Lorna Simpson 1985-1992 @Hauser & Wirth

JTF (just the facts): A total of 20 photographic works, variously framed, and hung against white walls across the three floors of the gallery.

The following works are included in the show:

Ground floor

  • 1 gelatin silver print, vinyl lettering, 1986, sized roughly 54×82 inches, in an edition of 1+1AP
  • 1 set of 2 gelatin silver prints, 2 engraved plastic plaques, 1991, sized roughly 50×70 inches, in an edition of 3+1AP
  • 1 set of 3 gelatin silver prints, 2 engraved plastic plaques, 1990, sized roughly 53×65 inches, in an edition of 4+2AP
  • 1 set of 2 gelatin silver prints, 1 engraved plastic plaque, 1991, sized roughly 51×70 inches, in an edition of 3+2AP
  • 1 set of 2 gelatin silver prints, 2 engraved plastic plaques, 1990, sized roughly 36×73 inches, in an edition of 4+2AP
  • 1 set of 4 gelatin silver prints, 13 engraved plastic plaques, 1991, sized roughly 49×67 inches, in an edition of 4+2AP
  • 1 set of 3 gelatin silver prints, 2 engraved plastic plaques, 1989, sized roughly 69×73 inches, in an edition of 3+1AP
  • 1 set of 6 gelatin silver prints, 7 engraved text plaques, 1985, sized roughly 76×278 inches, unique

Second floor

  • 1 set of 5 dye diffusion color Polaroid prints, 5 engraved plastic plaques, 1989, sized roughly 29×115 inches, in an edition of 2
  • 1 set of 3 dye diffusion color Polaroid prints, 3 Plexiglas plaques, 1989, sized roughly 25×68 inches, in an edition of 2
  • 1 set of 4 dye diffusion color Polaroid prints, 15 engraved plastic plaques, ceramic letters, 1988, sized roughly 38×114 inches, unique
  • 1 set of 4 dye diffusion black and white Polaroid prints, 1988, sized roughly 29×103 inches, unique
  • 1 set of 4 dye diffusion color Polaroid prints, 1 engraved plastic plaque, 1992, sized roughly 29×85 inches, in an edition of 4
  • 1 set of 8 dye diffusion color Polaroid prints, 10 engraved plastic plaques, 1991, sized roughly 70×83 inches, unique
  • 1 set of 8 dye diffusion color Polaroid prints, 1 engraved plastic plaque, 1990, sized roughly 50×114 inches, in an edition of 4

Third floor

  • 1 set of 2 gelatin silver prints, 1 engraved plastic plaque, 1991, sized roughly 102×41 inches, in an edition of 3+2AP
  • 1 set of 2 gelatin silver prints, 8 engraved plaques, 1991, sized roughly 57×65 inches, in an edition of 3+2AP
  • 1 gelatin silver print, 1990-2022, sized roughly 46×37 inches, in an edition of 3+2AP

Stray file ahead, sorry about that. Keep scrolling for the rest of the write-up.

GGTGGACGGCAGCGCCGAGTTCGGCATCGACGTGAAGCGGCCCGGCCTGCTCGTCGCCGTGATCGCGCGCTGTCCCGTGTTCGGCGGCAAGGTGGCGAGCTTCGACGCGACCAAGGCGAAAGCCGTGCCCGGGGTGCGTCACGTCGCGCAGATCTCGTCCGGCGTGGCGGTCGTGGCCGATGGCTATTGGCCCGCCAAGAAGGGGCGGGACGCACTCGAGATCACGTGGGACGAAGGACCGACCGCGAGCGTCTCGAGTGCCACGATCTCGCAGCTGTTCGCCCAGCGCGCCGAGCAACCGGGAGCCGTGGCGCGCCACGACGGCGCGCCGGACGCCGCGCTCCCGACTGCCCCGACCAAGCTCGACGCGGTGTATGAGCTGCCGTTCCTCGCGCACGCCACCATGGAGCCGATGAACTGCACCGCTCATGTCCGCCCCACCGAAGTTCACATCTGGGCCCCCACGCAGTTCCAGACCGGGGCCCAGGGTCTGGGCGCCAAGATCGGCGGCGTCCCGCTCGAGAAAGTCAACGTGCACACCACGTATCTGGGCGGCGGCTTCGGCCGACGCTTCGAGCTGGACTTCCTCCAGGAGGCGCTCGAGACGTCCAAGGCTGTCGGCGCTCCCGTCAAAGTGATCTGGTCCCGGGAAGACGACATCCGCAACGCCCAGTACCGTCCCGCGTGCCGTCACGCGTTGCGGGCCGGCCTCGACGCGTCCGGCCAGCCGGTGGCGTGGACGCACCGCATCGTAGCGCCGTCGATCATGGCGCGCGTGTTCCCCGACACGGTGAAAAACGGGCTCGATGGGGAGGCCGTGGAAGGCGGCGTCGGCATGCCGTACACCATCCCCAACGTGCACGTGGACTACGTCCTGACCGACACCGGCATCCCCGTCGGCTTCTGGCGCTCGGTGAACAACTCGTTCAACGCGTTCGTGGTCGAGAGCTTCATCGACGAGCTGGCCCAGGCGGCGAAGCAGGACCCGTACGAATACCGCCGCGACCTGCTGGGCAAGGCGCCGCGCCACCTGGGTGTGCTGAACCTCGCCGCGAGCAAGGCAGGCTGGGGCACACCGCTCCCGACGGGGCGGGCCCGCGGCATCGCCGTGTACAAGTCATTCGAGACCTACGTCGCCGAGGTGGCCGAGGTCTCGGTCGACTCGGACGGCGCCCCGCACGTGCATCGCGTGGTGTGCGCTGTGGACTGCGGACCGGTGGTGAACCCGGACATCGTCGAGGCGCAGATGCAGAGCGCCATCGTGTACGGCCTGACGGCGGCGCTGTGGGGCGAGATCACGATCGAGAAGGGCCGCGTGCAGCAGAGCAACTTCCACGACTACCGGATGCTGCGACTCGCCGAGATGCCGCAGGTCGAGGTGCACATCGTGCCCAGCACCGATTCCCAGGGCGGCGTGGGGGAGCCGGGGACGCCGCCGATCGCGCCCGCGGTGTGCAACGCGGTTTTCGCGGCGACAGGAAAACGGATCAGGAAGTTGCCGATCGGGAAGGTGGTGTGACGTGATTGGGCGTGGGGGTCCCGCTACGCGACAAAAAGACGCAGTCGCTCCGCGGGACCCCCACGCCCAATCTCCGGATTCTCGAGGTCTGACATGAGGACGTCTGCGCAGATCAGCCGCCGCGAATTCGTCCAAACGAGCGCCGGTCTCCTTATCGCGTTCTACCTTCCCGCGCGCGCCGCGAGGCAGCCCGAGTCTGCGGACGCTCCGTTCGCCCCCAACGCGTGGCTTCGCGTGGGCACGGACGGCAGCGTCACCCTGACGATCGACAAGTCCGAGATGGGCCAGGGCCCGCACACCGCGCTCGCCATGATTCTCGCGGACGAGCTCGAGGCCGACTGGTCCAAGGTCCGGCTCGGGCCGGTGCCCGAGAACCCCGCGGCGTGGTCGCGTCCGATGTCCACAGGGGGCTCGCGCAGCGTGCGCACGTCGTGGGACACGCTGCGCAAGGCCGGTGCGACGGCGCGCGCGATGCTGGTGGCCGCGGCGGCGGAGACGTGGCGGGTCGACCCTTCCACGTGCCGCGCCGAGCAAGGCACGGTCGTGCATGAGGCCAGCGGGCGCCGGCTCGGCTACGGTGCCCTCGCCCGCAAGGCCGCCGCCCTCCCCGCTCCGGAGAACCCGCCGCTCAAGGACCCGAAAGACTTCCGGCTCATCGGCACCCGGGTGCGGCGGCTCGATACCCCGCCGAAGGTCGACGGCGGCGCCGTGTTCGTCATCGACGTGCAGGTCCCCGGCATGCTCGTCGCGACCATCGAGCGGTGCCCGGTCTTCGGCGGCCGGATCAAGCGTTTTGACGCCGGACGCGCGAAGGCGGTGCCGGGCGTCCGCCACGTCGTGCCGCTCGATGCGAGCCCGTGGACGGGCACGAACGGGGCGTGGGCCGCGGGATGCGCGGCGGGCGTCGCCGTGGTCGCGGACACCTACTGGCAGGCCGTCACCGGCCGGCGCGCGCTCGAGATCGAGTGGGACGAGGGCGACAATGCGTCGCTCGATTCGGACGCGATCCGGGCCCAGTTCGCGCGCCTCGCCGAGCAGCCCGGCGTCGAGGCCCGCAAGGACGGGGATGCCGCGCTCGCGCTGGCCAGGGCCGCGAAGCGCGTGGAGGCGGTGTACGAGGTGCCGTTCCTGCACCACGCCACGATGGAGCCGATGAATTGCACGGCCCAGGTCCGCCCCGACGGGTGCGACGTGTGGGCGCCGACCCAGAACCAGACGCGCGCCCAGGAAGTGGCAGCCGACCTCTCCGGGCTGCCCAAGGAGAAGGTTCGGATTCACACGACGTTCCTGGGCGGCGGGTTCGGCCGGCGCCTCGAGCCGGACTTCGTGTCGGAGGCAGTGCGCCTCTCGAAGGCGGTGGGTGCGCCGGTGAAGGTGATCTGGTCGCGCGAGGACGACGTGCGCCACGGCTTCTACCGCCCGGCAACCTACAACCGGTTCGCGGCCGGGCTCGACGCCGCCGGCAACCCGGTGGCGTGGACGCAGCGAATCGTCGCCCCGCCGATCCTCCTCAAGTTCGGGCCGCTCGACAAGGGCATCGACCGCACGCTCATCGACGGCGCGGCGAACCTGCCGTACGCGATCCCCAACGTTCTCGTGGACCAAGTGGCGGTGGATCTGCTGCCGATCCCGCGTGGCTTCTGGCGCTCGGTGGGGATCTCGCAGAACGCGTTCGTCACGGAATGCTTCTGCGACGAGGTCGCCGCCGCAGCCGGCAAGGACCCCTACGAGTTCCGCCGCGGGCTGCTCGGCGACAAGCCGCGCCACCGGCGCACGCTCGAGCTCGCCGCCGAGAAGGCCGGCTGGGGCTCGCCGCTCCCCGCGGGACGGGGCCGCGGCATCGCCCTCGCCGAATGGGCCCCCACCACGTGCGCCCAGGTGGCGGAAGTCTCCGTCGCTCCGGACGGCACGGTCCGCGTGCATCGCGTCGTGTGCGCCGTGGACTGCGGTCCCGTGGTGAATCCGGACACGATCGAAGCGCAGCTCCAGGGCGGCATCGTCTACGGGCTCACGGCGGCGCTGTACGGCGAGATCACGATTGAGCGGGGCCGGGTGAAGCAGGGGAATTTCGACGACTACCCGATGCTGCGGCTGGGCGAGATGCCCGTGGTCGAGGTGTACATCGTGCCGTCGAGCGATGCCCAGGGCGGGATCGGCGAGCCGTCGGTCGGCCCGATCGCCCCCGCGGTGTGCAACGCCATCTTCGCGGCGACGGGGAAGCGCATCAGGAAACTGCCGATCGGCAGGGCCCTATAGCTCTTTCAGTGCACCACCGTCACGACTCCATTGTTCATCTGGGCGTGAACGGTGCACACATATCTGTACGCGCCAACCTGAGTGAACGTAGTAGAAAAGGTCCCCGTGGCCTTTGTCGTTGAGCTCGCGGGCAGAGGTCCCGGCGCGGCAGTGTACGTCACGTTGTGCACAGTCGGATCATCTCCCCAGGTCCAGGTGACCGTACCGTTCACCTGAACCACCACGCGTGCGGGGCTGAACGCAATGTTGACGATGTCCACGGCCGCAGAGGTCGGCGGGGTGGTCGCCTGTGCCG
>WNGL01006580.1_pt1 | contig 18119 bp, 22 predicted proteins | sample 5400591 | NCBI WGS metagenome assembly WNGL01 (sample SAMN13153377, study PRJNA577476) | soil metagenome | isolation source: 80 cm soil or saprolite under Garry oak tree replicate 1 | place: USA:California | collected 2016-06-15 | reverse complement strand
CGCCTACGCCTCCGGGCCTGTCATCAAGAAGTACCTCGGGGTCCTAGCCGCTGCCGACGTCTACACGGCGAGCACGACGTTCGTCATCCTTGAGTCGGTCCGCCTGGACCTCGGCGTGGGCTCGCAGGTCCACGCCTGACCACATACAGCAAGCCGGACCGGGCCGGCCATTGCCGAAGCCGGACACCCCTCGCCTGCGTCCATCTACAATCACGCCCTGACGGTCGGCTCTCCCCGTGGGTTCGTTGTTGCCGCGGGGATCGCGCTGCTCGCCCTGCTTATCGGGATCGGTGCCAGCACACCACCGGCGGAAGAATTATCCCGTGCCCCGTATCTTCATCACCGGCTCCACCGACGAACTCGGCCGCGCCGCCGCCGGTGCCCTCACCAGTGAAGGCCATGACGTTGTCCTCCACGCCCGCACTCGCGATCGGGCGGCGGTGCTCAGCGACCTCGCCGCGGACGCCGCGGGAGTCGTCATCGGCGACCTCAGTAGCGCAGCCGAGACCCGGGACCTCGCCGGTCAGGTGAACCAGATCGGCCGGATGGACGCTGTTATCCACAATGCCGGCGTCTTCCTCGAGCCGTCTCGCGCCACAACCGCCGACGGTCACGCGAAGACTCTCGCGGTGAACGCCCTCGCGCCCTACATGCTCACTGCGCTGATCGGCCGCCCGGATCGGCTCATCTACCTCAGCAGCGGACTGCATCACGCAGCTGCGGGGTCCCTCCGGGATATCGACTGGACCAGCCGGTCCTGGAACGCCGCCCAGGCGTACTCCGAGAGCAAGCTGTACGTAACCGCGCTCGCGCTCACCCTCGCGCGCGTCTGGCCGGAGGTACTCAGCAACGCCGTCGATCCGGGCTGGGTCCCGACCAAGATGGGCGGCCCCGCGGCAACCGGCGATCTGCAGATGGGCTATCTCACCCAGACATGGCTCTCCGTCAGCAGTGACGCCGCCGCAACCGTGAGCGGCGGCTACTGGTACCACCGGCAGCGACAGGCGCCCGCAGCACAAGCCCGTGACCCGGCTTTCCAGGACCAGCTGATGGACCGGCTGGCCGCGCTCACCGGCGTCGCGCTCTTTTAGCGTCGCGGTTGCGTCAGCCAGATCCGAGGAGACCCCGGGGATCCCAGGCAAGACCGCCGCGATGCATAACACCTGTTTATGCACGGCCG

• 1 set of 3 gelatin silver prints, 8 engraved plastic plaques, 1991, sized roughly 59×115 inches, in an edition of 3+1AP
  • 1 set of 3 gelatin silver prints, 10 engraved plastic plaques, 1991, sized roughly 80×125 inches, in an edition of 3+2AP

(Installation shots below.)

Comments/Context: In the past few years, Lorna Simpson has been exploring more painterly aesthetics, from large scale paintings, many in deep shades of dark blue, to more intimate collaged works, incorporating both archival photographic imagery and gestural overpainting. But her artistic legacy will always be rooted in photography, even though she hasn’t shown much new photography in New York of late, at least since her 2011 exhibit at the Brooklyn Museum (reviewed here).

In a contemporary cultural moment when influential works by many Black artists are being re-appreciated and re-valued, this historically rich gallery show takes us back to Simpson’s early works from the late 1980s and early 1990s, when she was still honing her artistic voice. The installation includes many of the same works that were on view in her first museum survey (at the MCA Chicago in 1992), providing a time capsule-like feeling of stepping back into the arc of Simpson’s career, now with the benefit of hindsight to better appreciate the power (and rigor and prescience) of what she was working on then.

The two earliest pieces in the show, from 1985 and 1986 respectively, consider the subtle relationship between gesture and memory, using the interplay of photography and text to tease out unseen connections. In “Gestures/Reenactments”, the way a man holds his arms, puts his hands on his hips, crosses his arms, or walks away provides opportunities for storytelling, reminiscing, linking to family and friends, and unpacking the undercurrents and roles of being a Black man in America, each movement made resonant by an overlay of context provided by the associated text underneath; seen as a flow from left to right, Simpson shows us that there is a river of nuanced complexity to be found in these overlooked gestures and the conversations they trigger. In “Waterbearer”, the gesture of a young woman pouring out jugs and pitchers of water is found to be a charged movement, as it echoes a deeper feeling of memory being challenged or questioned, with one “truth” supplanting another in insidious ways; the casualness of the tossing away feels like a kind of grim resignation, with Simpson resisting an overly simplistic reading of memory. There is implied trauma in both works, simmering under the surface, seemingly just out of reach of what the photographs themselves can show us.